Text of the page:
Farewell to Mariangela Tempera

\"\"Mariangela Tempera, who sadly passed away on December 31, 2015, has been a member of The James Joyce Italian Foundation since its establishment. As a Shakespeare scholar, she was internationally known for her study of Shakespeare and the popular media, a field in which she conducted pioneering work, both in her writings and papers read at conferences throughout the world and in the work she did at the University of Ferrara.

Thanks to her tireless and intelligent activity as promoter and organiser of cultural initiatives, the University of Ferrara became, in a few years, one of the major sites for the study of Shakespeare in Italy, offering to young students opportunities to let themselves known in the field of Shakespeare studies, and to all scholars a conspicuous library and a peerless collection of films and videos of Shakespearean subject. We also owe her the institution, in Ferrara, of a Shakespeare Centre, a huge collection of films and videos of Shakespearean subject and the organization of yearly Conferences on the issue of “Shakespeare from text to scene” whose outcome was the publication of a series of prestigious volumes she personally edited.

She was also deeply interested in Joyce. Back in 1986 she was among the participants in one of the first Joyce meetings in Italian universities. “L’officina di Joyce” (Joyce’s Workshop, from the Epiphanies to Finnegans Wake) Pisa 31 January- 2 February. Her contribution to that conference is published in myriadmindedman, Jottings on Joyce (1986) ed. by Bosinelli, Pugliatti and Zacchi. It consisted in an original reading of the Circe episode. Her passion for collecting Shakespeare citations in contemporary media (films, TV programmes, advertisements etc.) included a similar research on Joyce as is evident in her paper “References to James Joyce in Films and Television: A Catalogue in Progress”, in the collection in honour of Rosa Maria Bollettieri Bosinelli A Joyceful of talkatalka from frienshapes (2011), ed by Baccolini, Chiaro, Rundle and Whitsitt. The catalogue will remain “in progress”, unfortunately, a Joycean title that sounds ironic in these days of mourning.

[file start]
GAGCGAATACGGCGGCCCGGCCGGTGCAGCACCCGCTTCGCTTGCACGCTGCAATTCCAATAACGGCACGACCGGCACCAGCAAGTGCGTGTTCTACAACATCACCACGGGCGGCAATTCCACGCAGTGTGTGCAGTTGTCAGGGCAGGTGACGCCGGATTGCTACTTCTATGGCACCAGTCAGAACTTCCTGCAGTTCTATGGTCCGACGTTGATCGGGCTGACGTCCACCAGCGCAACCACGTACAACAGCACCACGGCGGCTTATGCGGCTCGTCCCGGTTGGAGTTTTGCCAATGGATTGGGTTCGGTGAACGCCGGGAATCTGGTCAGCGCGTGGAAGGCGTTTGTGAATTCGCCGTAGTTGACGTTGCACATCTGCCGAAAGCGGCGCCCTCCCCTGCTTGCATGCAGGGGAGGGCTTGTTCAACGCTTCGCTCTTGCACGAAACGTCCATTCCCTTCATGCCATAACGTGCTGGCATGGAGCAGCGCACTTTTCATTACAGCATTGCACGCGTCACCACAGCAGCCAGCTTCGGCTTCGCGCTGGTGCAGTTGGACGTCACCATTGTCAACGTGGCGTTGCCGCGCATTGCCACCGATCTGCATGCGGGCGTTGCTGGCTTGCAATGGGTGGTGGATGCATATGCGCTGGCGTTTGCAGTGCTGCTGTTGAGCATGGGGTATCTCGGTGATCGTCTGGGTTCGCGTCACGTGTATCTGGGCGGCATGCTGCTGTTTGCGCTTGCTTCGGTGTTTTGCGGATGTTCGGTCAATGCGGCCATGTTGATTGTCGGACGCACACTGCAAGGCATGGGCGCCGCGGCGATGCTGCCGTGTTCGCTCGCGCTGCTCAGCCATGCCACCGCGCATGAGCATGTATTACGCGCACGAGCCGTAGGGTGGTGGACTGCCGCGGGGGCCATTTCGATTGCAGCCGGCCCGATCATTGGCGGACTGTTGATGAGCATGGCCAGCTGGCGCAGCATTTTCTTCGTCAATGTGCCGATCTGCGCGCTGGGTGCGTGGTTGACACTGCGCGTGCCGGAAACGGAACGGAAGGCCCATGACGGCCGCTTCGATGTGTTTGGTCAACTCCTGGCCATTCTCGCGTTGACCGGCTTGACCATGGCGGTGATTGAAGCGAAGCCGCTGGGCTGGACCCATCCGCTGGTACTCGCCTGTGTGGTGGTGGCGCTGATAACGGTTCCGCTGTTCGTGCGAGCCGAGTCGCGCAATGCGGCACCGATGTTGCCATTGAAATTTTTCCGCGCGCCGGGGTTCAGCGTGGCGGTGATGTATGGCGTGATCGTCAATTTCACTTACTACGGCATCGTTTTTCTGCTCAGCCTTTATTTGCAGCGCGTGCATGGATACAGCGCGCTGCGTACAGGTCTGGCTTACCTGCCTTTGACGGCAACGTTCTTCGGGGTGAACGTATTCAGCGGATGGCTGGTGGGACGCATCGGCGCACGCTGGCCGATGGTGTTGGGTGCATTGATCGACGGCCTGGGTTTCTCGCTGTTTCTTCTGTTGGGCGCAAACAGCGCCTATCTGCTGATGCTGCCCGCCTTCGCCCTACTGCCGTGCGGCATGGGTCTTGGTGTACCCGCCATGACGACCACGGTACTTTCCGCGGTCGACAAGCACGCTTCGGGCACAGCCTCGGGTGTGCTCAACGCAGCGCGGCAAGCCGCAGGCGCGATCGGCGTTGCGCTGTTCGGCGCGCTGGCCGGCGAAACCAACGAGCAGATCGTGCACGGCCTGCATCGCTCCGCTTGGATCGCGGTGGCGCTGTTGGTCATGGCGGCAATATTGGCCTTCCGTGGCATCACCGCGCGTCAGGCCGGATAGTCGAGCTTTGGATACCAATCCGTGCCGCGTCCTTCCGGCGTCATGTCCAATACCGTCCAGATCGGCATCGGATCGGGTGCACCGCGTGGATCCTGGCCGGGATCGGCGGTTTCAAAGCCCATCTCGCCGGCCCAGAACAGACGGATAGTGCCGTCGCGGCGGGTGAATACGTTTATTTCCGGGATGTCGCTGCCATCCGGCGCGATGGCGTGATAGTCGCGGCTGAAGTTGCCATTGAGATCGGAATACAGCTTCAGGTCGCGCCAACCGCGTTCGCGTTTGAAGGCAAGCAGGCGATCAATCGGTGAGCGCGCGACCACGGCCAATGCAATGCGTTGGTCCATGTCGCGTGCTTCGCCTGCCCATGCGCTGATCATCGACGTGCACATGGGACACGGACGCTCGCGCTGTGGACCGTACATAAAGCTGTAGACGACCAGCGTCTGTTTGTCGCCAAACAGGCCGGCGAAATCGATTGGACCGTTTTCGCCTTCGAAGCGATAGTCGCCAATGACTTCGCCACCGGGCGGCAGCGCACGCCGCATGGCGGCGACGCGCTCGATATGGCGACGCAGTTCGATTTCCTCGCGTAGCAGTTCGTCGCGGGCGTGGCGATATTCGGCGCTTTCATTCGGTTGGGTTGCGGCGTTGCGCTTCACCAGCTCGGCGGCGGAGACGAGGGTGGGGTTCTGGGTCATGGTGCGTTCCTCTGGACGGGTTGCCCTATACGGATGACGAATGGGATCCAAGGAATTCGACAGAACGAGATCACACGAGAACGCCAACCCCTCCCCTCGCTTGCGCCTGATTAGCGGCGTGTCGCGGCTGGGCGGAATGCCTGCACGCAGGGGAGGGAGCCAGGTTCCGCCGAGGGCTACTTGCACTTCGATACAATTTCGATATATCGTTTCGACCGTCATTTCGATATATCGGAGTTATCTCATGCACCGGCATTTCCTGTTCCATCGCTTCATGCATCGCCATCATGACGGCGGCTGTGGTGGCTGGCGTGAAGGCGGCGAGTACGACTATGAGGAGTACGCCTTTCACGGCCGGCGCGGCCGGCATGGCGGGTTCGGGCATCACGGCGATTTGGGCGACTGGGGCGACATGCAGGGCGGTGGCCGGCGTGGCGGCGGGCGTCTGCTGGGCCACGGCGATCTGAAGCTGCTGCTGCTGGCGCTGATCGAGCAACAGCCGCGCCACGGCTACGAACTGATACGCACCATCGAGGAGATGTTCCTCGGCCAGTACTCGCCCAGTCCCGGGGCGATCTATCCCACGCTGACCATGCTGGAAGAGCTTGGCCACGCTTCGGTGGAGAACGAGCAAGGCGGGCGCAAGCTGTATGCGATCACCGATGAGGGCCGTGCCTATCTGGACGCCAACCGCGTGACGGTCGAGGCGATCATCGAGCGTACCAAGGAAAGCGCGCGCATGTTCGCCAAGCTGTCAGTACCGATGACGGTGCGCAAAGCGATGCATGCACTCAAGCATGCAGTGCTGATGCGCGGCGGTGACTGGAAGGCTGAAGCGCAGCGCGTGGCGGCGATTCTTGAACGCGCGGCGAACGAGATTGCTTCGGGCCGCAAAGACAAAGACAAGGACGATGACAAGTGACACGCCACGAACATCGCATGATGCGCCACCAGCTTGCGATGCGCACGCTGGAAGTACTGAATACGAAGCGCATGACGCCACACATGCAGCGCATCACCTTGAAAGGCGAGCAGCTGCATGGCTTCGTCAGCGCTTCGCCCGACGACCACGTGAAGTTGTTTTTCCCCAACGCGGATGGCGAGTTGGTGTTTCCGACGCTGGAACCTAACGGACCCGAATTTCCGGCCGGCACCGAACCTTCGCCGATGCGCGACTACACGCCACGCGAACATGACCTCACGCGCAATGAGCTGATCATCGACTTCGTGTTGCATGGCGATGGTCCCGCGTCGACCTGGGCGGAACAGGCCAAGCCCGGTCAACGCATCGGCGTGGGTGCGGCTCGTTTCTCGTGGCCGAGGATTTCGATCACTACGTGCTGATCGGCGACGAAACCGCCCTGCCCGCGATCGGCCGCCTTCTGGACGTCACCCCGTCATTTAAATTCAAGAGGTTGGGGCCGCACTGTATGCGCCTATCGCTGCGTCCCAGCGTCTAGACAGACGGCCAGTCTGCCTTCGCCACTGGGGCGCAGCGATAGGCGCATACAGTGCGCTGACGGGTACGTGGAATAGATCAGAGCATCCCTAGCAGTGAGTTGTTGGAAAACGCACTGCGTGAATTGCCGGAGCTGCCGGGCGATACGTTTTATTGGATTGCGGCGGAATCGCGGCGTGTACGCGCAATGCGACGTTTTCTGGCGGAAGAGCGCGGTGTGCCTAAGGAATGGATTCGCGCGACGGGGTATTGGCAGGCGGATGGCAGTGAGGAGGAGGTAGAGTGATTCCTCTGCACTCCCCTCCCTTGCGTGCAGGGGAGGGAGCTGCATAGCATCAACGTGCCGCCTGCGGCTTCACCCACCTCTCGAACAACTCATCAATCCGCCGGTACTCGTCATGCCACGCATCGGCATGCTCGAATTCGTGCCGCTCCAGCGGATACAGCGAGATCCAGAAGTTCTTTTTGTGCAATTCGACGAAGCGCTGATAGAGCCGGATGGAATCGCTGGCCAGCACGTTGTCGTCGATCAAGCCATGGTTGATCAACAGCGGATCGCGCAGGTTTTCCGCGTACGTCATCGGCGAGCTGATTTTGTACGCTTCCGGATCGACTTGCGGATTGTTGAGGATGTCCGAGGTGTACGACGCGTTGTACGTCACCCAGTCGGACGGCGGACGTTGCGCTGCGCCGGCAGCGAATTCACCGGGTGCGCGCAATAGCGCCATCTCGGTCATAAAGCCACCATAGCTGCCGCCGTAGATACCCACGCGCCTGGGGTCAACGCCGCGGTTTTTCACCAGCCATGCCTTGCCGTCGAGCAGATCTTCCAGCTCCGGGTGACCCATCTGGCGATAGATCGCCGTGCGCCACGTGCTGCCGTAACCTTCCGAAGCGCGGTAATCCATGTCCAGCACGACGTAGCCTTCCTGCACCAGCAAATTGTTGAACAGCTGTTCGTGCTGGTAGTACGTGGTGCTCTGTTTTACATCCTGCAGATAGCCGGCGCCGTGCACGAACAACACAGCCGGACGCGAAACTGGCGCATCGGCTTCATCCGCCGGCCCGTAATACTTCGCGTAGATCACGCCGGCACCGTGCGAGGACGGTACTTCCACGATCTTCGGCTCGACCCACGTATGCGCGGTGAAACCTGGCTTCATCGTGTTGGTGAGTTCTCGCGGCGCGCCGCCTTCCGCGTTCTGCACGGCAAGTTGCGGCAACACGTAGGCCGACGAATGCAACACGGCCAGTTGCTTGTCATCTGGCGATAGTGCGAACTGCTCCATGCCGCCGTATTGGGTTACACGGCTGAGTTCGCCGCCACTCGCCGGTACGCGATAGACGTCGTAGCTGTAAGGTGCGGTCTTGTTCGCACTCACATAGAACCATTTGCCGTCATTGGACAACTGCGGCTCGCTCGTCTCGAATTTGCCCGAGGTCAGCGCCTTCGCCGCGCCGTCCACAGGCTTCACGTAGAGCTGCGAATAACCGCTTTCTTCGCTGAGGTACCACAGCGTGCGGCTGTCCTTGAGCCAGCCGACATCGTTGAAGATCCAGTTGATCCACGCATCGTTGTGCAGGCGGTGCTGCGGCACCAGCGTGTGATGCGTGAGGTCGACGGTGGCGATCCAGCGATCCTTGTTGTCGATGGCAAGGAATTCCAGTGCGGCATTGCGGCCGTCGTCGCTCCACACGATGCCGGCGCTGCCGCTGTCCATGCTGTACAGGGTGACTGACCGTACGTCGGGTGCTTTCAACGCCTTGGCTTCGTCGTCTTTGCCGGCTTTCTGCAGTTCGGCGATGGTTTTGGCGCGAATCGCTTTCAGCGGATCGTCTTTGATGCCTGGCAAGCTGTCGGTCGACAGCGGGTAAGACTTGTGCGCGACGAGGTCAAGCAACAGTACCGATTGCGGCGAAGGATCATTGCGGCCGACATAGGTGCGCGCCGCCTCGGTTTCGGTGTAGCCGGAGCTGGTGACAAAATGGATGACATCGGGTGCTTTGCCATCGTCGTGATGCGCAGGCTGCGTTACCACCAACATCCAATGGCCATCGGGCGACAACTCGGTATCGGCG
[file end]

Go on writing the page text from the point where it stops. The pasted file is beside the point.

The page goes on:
Those who had the chance of knowing Mariangela will deeply miss not only her competence and originality as a scholar, but also her bright intelligence, her irony, her sense of humour, her often unconventional manners, her lightness and her cheerfulness.

She was a passionate researcher and teacher, and a dear friend: she will be greatly missed.